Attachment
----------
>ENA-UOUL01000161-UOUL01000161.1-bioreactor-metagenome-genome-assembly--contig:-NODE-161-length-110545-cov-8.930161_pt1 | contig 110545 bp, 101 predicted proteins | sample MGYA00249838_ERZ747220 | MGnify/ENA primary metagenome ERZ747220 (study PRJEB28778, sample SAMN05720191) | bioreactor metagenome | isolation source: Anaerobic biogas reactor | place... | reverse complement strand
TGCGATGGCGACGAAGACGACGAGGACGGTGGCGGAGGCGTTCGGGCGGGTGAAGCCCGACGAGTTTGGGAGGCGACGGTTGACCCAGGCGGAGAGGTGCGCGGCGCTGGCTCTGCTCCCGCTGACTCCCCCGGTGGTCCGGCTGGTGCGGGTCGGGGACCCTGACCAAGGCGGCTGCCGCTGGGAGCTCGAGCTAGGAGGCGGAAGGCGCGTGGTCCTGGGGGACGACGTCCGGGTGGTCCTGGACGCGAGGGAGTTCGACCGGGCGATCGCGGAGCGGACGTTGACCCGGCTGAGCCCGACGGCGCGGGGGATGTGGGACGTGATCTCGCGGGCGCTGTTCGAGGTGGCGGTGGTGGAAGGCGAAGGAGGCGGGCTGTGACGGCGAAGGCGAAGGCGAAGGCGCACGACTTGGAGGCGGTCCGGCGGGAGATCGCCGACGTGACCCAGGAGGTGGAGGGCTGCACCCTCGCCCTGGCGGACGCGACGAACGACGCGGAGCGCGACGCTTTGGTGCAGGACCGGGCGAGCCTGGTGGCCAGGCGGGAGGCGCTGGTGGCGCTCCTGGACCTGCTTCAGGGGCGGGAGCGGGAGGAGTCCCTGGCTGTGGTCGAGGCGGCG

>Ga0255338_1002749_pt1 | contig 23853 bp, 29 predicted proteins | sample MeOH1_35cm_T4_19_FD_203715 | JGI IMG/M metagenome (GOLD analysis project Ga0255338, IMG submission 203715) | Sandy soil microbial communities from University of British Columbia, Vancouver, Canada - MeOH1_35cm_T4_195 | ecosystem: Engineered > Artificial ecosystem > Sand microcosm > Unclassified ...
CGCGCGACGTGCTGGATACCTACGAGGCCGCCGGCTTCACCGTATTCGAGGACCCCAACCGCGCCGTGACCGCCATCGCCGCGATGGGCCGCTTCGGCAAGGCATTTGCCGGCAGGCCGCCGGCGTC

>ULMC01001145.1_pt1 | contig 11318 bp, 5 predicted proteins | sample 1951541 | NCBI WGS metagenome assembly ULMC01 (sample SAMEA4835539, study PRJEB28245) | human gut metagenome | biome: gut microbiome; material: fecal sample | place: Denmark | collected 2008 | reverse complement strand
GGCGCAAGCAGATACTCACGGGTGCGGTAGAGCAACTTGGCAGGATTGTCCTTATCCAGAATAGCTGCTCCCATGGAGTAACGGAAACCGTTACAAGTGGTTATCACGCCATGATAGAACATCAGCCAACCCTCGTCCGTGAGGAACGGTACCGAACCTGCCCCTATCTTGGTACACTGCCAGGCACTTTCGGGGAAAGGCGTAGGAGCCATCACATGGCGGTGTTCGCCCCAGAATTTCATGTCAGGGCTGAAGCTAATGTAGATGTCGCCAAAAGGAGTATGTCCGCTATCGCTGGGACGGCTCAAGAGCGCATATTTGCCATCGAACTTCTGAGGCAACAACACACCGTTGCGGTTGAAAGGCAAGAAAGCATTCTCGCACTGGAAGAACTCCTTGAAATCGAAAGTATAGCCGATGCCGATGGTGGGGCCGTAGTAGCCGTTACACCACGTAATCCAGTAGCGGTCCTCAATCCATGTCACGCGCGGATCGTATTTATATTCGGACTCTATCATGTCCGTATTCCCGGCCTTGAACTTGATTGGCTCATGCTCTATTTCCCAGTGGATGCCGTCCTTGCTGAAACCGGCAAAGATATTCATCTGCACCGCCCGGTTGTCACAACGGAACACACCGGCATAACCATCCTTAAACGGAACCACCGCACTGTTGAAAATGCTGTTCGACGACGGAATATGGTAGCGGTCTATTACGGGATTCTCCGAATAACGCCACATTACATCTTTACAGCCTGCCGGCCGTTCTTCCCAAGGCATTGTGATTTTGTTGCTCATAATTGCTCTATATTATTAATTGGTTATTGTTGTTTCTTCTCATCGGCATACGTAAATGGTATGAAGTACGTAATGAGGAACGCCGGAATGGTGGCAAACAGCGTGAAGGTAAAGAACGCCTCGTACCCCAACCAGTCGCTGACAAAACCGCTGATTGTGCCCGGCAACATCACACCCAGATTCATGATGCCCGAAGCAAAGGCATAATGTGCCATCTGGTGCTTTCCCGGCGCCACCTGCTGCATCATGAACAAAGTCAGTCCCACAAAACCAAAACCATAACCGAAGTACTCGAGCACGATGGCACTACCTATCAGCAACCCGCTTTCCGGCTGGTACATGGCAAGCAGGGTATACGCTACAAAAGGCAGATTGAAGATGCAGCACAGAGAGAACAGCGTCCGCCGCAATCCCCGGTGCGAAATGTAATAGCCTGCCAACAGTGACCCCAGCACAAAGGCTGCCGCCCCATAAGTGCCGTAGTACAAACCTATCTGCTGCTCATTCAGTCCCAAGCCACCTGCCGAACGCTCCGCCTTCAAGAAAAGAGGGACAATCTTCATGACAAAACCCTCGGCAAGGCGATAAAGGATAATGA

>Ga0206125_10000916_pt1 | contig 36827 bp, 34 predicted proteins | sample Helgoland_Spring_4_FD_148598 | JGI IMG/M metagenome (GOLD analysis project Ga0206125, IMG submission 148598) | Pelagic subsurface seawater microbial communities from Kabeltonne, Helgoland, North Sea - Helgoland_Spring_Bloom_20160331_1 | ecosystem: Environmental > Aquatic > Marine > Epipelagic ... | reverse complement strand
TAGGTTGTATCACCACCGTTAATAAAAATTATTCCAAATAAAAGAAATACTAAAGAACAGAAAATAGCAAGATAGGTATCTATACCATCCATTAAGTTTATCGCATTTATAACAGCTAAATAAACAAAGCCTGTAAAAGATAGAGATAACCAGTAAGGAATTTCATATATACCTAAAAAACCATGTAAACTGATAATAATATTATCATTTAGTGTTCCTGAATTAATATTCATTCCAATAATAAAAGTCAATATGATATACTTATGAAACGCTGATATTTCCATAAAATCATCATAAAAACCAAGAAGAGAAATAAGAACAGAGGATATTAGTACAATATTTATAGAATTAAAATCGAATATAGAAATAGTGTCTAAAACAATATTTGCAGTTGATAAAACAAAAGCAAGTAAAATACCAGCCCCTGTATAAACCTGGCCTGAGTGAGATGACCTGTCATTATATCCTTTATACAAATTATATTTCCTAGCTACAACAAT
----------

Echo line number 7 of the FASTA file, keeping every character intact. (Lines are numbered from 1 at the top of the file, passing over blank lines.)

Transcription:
>Ga0206125_10000916_pt1 | contig 36827 bp, 34 predicted proteins | sample Helgoland_Spring_4_FD_148598 | JGI IMG/M metagenome (GOLD analysis project Ga0206125, IMG submission 148598) | Pelagic subsurface seawater microbial communities from Kabeltonne, Helgoland, North Sea - Helgoland_Spring_Bloom_20160331_1 | ecosystem: Environmental > Aquatic > Marine > Epipelagic ... | reverse complement strand